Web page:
One of my friend(s) is/are

This month I am going to give you a lowdown on one of the most common mistakes non-native speakers of English tend to make. It is understandably confusing but very easy to correct and remember once you understand the logic.

‘One of my friend is a …’ or ‘One of my friend lives in …’ I am sure we have all heard such sentences before. What is wrong about these sentences is that the noun ‘friend’ is not plural. Like I said earlier, it is understandably confusing to some of us because the presence of the word ‘One’ makes us want to use the noun ‘friend’ in the singular.

However, if you look closely, you will see that the implied meaning of the phrase is ‘one of the many friends I have is a …’ or ‘one of the many friends I have lives in …’ and hence the noun that follows the structure ‘One of + possessive pronoun (my, your, his, her, their, our, its)’ will always be plural.

The correct way to say this will therefore be ‘One of my friends is a …’ or ‘One of my friends lives in …’

And yes, the verb that follows such a construction will always be conjugated depending on the subject used, in this case ‘one.’ It would be a mistake to conjugate the verb depending on the noun used, in this case ‘friends’.

So you will always say ‘One of my friends is’ AND NOT ‘One of my friends are

Can not

Do not follow rules and you risk making grammatical mistakes. But sometimes, you follow what seems to be the rule, only to realize that it was more of an exception and not so much of the rule you thought you were following. That is the problem with the English language, isn’t it? More exceptions than rules like the haters love to say.

Point in case being, we write ‘would not’ and ‘could not’ and even ‘will not’ but when it comes to ‘can’ there suddenly seems to be break in the pattern or a break in the rule if you will.

‘Cannot’ unlike the others seems to be written as one word, unless the ‘not’ forms part of another construction such as ‘War can not only jeopardise relations between nations but also make them poorer.’

Both sources, Oxford and Webster, suggest that although both ways of writing are correct, ‘cannot’ is more the common way.

So here’s what you can do. Use ‘cannot’ unless the ‘not’ forms part of another construction like in the example above.

A says ॲ, E says अे, I says ..

It is not uncommon for Westerners to refer to me as ‘सॅनदीप नलकर.’ Initially, I always wondered why that might be the case, when, surprisingly, no one in India has ever “mispronounced” my name. I have always been called ‘संदीप नूलकर’ In India and I have always had one standard way in which I spelt it – Sandeep Nulkar.

So why do Westerners get it wrong? Well, blame it on the skewed ides of pronunciation our ancestors had, I say. We Indians seem to have got English spellings of our names so wrong that we have made it very easy for Westerners to mispronounce them.

This is what Westerners learn – A says ॲ, E says अे, I says इ, O says ऑ and U says अ. On this backdrop, if you look at how ancestral influence has meant I have spelt my name, you will see why Westerners have called me ‘सॅनदीप नलकर.’ Since they have been taught that A says ॲ and U says अ, they pronounce ‘San’ as ‘सॅन’ and ‘Nul’ as ‘नल.’

So, if I want them to pronounce my name correctly, I should spell it as ‘Sundeep Noolkar.’ Have you been spelling your name correctly? It might be too late for us to change the spellings of our names, but, we might want to consider using a phonetically more correct spelling of names, when we name our newborns.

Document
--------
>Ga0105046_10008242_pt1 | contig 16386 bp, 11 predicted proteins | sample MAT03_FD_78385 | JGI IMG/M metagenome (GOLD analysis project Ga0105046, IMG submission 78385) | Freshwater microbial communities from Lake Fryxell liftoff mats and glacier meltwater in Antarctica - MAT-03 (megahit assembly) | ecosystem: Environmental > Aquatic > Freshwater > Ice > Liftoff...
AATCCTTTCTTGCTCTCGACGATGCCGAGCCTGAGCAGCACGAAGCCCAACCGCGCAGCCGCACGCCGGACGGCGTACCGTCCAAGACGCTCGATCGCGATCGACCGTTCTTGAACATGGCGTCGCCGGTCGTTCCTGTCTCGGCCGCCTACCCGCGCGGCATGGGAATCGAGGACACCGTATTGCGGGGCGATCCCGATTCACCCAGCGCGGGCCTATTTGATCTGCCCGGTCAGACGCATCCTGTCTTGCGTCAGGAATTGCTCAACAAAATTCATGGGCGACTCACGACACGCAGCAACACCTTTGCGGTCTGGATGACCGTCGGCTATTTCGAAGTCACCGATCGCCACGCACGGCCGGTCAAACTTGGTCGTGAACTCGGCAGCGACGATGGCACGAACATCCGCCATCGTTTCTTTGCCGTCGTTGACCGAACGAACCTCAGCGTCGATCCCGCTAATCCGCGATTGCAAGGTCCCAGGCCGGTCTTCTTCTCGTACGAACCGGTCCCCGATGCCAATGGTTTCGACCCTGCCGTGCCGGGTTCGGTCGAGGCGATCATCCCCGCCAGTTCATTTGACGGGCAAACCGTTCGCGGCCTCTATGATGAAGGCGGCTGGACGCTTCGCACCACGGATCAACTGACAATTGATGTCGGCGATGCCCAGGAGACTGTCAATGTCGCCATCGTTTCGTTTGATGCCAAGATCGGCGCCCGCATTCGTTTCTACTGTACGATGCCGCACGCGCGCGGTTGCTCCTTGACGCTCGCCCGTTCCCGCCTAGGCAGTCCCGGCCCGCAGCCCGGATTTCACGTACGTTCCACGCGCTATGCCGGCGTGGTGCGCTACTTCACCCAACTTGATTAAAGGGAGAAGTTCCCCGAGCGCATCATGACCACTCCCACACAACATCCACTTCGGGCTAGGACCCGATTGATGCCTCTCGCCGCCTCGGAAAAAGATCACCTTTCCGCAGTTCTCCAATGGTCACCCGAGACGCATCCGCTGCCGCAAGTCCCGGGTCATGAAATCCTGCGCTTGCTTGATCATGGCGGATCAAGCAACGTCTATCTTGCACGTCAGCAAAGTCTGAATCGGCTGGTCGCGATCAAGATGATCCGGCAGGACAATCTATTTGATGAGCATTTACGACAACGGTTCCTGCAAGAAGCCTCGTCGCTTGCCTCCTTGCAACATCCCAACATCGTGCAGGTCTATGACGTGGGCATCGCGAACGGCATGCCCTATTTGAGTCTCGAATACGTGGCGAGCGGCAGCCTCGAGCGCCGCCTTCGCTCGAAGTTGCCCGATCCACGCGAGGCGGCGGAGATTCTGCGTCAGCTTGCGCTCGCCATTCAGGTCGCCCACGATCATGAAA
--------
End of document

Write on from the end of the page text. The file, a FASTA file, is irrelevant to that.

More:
The thing about studies

“I am sorry I will not be able to join you guys for the movie. Siddharth has exams. I need to take his studies.” You can get away making a statement like this, practically anywhere in India. Not an eyebrow will be raised, no one would find anything unusual about what you said and whether or not this is how it is said, your message would have been conveyed.

Well, firstly, this sentence (I need to take his studies) is not grammatically correct and secondly, this is not how it is said. This can easily be another example of our mother tongue influencing the kind of English we speak. I am sure every Indian language has a typical way in which something like this is said, like in Marathi we say “अभ्यास (studies) घेणे (take).”

However, in English, studies cannot be given or taken. So the correct way to say this in English would be, “I am sorry I will not be able to join you guys for the movie. Siddharth has exams. I need to help him with his studies / I need to help him study.”

Let’s discuss about what to order for

We all know how confused we Indians can be when it comes to the use of prepositions while writing or speaking English. For most Indians, ‘on’ and ‘above’ could be mutually replaceable prepositions and so could be ‘below’ and ‘under’.

It is no wonder then that we end up using the wrong one every now and then, use none when one is needed or then use one when none is actually needed. The prepositions, that we are going to know more about this month, fall under this last category – using one when none is actually needed.

Quite a few would raise their hands if I were to ask how many of us have heard or said something like, “We will meet and discuss about this in person” or “I have ordered for a pizza.” A large number of us would either not find anything fundamentally wrong with these sentences or then actually be convinced that this is how it is said.

The reality, however, is different. Neither does ‘discuss’ need the preposition ‘about’, nor does ‘order’ need the preposition ‘for’. ‘Discuss’ and ‘order’ are transitive verbs. Transitive verbs are action verbs with a direct object. They do not need prepositions.

For example,

Ronaldinho kicked (transitive verb) the ball (direct object).

There is no need for a preposition here and hence we do not say, “Ronaldinho kicked to the ball.”

The urge to use ‘about’ after ‘discuss’ probably comes from the fact that ‘about’ is used after similar action verbs such as ‘talk’, ‘debate’ or ‘have a conversation’. But these are intransitive verbs.

So the correct way to speak is:

“We will meet and then discuss this in person.”


“I have ordered a pizza.”

I am going to leave you with a seemingly-confusing, fun sentence I came across:

“Keller Fay finds that people discuss about a dozen brands each day.”

Although here it does seem like the preposition ‘about’ has been used after the verb ‘discuss’, in reality, that is only because in this case ‘about’ has not been used as a preposition, but as an adverb that means ‘approximately.’ You will get the meaning if you read the sentence this way:

“On average, Keller Fay finds that people discuss (about or approximately a dozen) brands each day.”

You can go, you can even come back

Indian languages are a work of art. No, I mean, really! How many languages would allow you to actually use two verbs meaning opposite things and still make sense. Confused? Look at the Hindi “ज़रा बाहर होके आता हूँ” or the Marathi “जरा बाहेर जाऊन येतो” for example. Both sentences use multiple verbs, one in the sense of ‘going’ and the other in the sense of ‘coming’.